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Lucy Komisar

"The Cherry Orchard"

"The Cherry Orchard"
Written by Anton Chekhov, a new version by Tom Stoppard.
Directed by Sam Mendes.
Presented by The Bridge Project (BAM and The Old Vic).
Harvey Theater, 651 Fulton Street (Nevins stop on IRT 1,2,3,4,5,6 trains)
Opened January 14, 2009, closes March 8, 2009.
Reviewed by Lucy Komisar, January 25, 2009.

Ethan Hawke, Sinead Cusack, and Paul Jesson in "The Cherry Orchard." Photo by Joan Marcus.

Tom Stoppard's adaptation of Chekov's "The Cherry Orchard" is the perfect companion piece to his 2002 Russian trilogy, "The Coast of Utopia." The trilogy told about the formation and early activities of the 19th- century Russian revolutionaries who fought the aristocratic class headed by the Czar. Chekov's 1904 play describes the frivolous, aristocratic leisure class which hasn't a clue that it is being swept away by embryonic capitalists, while downtrodden workers and peasants wait in the background, ready to join up with Stoppard's radicals.

It's presented by director Sam Mendes with a top-notch cast that makes you think of characters living on the edge of reality while the world inches up behind them. All occurs on a stark set that is mostly bereft of furnishings, just some oriental rugs, and stuffed pillows. The colors are browns, grays, purples --earth tones -- except for the startling blood red gown of the grande dame.

Chekhov's aristocrats' inability to pay the interest on their mortgaged properties becomes a metaphor for the bankruptcy of their whole class. The naïveté of landowner Ranevskaya (Sinead Cusack) and her family is subtly suggested by their love of the nursery, where they sit on diminutive chairs and have tea served on a tiny table. Sinead deftly interprets Ranevskaya as good-natured but self-indulgent and silly, with no sense of reality either about her own faithless lover or the economic precariousness of her estate.

Sinead Cusack and Paul Jesson in "The Cherry Orchard." Photo Joan Marcus.

Her snooty brother Gaev (Paul Jesson), who denigrates those he thinks are beneath him, demonstrates his own lack of reality by walking around with a stick which he pokes in the air in imagined pool shots. Jesson aptly portrays him "to the manor born," with some charm and no sense.

The past is ironically represented also by Firs (masterfully acted by Richard Easton), the elderly servant who refused to accept freedom when the serfs were liberated and continues to hover over his masters, scolding them as if he were the boss and sharing their snobbery.

The future is embodied by Lopakhin, created by the incomparable Simon Russell Beale, with a working-class British accent. He is a merchant with an eye for good investments as well as complicated feelings about the estate where his father and grandfather were servants, banned even from entering the kitchen.

Beale shows his complexity, as he appears to pay obeisance to Ranevskaya, to hold her in some awe, at the same time he upbraids her for not taking the only step that can save the land – cutting down the cherry orchard and leasing the land for plots for summer houses. Her head still in the clouds, she replies, "it's so tawdry."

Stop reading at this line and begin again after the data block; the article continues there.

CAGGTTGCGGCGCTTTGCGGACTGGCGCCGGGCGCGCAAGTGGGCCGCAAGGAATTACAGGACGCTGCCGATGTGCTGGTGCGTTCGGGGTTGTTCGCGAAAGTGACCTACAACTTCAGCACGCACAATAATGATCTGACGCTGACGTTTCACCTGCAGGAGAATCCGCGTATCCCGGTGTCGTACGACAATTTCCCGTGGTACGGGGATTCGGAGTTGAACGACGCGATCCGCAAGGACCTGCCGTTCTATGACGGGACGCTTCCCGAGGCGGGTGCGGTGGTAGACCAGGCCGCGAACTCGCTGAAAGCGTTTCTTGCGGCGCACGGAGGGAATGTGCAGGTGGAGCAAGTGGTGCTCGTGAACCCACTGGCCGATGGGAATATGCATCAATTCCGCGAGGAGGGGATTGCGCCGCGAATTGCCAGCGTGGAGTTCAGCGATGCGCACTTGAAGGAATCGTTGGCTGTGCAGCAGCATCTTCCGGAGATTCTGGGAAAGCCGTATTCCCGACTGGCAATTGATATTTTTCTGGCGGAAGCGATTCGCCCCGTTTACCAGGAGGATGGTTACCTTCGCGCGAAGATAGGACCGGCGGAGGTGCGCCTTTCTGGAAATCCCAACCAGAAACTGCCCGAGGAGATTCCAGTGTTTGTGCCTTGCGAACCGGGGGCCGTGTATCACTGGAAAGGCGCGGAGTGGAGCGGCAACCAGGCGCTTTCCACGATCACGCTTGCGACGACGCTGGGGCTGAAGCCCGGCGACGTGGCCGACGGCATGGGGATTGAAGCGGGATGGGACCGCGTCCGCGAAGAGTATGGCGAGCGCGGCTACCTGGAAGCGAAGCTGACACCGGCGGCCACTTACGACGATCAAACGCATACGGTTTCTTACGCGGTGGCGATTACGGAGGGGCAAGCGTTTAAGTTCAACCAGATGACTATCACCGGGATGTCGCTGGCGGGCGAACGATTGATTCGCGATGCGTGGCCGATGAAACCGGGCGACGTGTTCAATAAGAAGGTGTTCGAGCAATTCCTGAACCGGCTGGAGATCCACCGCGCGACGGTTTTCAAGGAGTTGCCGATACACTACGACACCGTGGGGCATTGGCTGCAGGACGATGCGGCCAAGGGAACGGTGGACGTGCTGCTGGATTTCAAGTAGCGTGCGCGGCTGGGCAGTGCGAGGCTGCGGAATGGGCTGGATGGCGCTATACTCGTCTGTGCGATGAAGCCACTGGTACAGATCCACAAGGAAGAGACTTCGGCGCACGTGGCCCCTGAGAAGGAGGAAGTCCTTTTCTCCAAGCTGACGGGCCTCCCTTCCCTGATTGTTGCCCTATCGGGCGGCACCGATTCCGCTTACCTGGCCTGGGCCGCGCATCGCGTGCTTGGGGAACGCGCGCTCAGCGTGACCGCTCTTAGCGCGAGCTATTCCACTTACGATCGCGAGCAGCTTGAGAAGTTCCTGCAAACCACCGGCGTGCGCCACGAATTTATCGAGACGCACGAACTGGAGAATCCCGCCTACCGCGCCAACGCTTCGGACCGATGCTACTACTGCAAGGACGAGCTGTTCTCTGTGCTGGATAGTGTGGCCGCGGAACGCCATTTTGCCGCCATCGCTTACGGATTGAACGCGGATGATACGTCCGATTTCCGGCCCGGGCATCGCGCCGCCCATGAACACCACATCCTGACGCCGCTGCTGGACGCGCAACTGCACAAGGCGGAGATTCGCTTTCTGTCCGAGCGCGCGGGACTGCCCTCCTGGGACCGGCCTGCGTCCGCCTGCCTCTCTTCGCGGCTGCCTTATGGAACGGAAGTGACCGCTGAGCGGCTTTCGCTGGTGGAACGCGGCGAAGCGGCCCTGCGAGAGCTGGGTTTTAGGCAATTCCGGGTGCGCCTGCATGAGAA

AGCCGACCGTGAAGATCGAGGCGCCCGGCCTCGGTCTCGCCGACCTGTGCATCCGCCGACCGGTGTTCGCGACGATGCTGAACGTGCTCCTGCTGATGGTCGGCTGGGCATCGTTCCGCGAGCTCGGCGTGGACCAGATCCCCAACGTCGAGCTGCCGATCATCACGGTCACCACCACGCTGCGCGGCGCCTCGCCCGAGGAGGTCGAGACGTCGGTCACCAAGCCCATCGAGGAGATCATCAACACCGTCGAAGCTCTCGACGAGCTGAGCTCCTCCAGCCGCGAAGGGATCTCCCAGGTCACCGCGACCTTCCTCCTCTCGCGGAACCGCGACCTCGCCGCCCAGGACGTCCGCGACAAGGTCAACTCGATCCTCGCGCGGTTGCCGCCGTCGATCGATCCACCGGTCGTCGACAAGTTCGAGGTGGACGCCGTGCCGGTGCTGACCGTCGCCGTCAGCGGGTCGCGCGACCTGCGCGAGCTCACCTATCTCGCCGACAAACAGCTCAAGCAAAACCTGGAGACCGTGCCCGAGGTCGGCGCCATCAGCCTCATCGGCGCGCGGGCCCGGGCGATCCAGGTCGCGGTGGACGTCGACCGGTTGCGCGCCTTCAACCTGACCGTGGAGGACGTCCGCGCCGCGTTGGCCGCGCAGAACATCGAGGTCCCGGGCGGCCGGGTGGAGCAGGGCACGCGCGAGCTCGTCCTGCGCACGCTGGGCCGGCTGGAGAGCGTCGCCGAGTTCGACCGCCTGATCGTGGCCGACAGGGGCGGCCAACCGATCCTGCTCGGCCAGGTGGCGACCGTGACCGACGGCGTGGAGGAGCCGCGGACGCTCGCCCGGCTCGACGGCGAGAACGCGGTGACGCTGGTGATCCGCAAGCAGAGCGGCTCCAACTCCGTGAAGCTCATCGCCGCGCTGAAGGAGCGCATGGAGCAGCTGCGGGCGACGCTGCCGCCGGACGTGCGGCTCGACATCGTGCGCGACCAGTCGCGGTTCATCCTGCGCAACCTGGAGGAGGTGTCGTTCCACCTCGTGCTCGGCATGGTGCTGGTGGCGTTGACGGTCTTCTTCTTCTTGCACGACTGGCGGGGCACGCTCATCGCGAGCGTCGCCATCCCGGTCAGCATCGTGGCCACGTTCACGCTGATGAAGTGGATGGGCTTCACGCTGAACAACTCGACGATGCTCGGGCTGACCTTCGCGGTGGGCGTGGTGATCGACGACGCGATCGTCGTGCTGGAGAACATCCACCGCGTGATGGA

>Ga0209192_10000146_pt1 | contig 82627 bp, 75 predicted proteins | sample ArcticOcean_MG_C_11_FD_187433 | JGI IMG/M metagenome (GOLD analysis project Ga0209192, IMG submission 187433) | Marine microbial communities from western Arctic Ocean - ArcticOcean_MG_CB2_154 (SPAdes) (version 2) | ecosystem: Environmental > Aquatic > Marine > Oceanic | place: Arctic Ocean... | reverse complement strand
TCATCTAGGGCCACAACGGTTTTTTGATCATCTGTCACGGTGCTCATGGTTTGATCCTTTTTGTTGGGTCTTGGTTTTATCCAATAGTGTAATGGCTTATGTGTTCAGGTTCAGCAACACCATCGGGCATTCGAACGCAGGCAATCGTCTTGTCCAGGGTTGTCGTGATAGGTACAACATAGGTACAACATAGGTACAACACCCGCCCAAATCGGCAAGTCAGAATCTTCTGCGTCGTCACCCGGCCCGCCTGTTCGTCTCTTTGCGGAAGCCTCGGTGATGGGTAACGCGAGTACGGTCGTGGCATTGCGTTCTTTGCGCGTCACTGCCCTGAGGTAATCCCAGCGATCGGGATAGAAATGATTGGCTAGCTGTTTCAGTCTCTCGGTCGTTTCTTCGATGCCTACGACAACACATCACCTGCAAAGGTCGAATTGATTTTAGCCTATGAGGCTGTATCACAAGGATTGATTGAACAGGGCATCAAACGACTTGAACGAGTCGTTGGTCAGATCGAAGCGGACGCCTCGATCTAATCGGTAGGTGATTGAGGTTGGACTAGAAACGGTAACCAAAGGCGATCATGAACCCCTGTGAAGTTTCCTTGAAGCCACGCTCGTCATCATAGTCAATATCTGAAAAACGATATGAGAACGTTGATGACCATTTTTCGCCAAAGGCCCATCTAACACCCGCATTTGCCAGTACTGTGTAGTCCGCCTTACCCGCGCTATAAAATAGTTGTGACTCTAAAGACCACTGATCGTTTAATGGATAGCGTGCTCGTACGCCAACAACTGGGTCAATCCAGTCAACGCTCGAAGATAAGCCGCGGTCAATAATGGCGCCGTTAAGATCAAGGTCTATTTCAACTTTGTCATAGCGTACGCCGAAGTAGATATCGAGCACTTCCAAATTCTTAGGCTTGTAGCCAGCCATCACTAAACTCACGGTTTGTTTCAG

The snobby pretentious Gaev calls the merchant a vulgarian. But when he remarks to Varya (Rebecca Hall), his sister's adopted daughter, that Renevskaya (who'd been living with a lover in Paris) has loose morals, we know who the true vulgarian is. Hall's strong, uncompromising Varya makes us think of someone who would have bloomed after the feminist movement.

The importance that aristocratic Russian society gave to family is emphasized by Charlotta (Selina Cadell), Anya's German governess, who is also a musician and entertainer. She feels she doesn't belong anywhere, because she doesn't know who her parents were and therefore where she fits in the social pecking order. She proclaims, "There is no one I can talk to, I am all alone. Who I am and what I am is a mystery." Cadell plays her as someone who indeed doesn't belong, who seems dropped from another world into this one.

Ethan Hawke in "The Cherry Orchard." Photo by Joan Marcus.

In fact, the production gives us a sense of people who are on the cusp of either the past or the future. The ideals of the future are represented by Lopakhin and by Petya (Ethan Hawke), a radical student whose desultory manner masks an understanding the others don't share.

Lopakhin knows that the aristocrats' economics won't work, that they are living in the past. The present is untenable. Later, he will declare in wonderment, "I bought the estate where my father and grandfather were slaves Where they weren’t allowed into the kitchen."

A macabre stylized masked dance is the final paen to the aristocrats' fantasy life. That is followed by Lopakhin's dance of celebration as they leave: "Make way for the landlord," he cries, as he throws over the chairs the dancers had sat on.

But Petya knows that the shift to the capitalists won't last long. Conjuring up a device similar to that of "The Coast of Utopia," Mendes surreally evokes the future as peasants standing in a line of shadows, hovering silently over the estate that Ranevskaya and her family will lose. It's a powerful moment in a memorable production.

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